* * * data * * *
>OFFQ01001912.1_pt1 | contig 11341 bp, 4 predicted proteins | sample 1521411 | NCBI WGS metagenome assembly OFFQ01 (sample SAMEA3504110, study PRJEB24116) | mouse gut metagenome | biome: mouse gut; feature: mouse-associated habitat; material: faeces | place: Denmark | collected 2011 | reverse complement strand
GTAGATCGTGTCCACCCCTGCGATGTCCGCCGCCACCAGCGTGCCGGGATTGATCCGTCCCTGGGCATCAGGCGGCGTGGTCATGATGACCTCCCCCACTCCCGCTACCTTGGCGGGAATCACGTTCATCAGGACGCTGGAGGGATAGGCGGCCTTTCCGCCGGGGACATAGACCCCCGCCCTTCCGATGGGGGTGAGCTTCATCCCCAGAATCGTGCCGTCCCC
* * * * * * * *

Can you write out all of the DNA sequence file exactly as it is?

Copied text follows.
>OFFQ01001912.1_pt1 | contig 11341 bp, 4 predicted proteins | sample 1521411 | NCBI WGS metagenome assembly OFFQ01 (sample SAMEA3504110, study PRJEB24116) | mouse gut metagenome | biome: mouse gut; feature: mouse-associated habitat; material: faeces | place: Denmark | collected 2011 | reverse complement strand
GTAGATCGTGTCCACCCCTGCGATGTCCGCCGCCACCAGCGTGCCGGGATTGATCCGTCCCTGGGCATCAGGCGGCGTGGTCATGATGACCTCCCCCACTCCCGCTACCTTGGCGGGAATCACGTTCATCAGGACGCTGGAGGGATAGGCGGCCTTTCCGCCGGGGACATAGACCCCCGCCCTTCCGATGGGGGTGAGCTTCATCCCCAGAATCGTGCCGTCCCC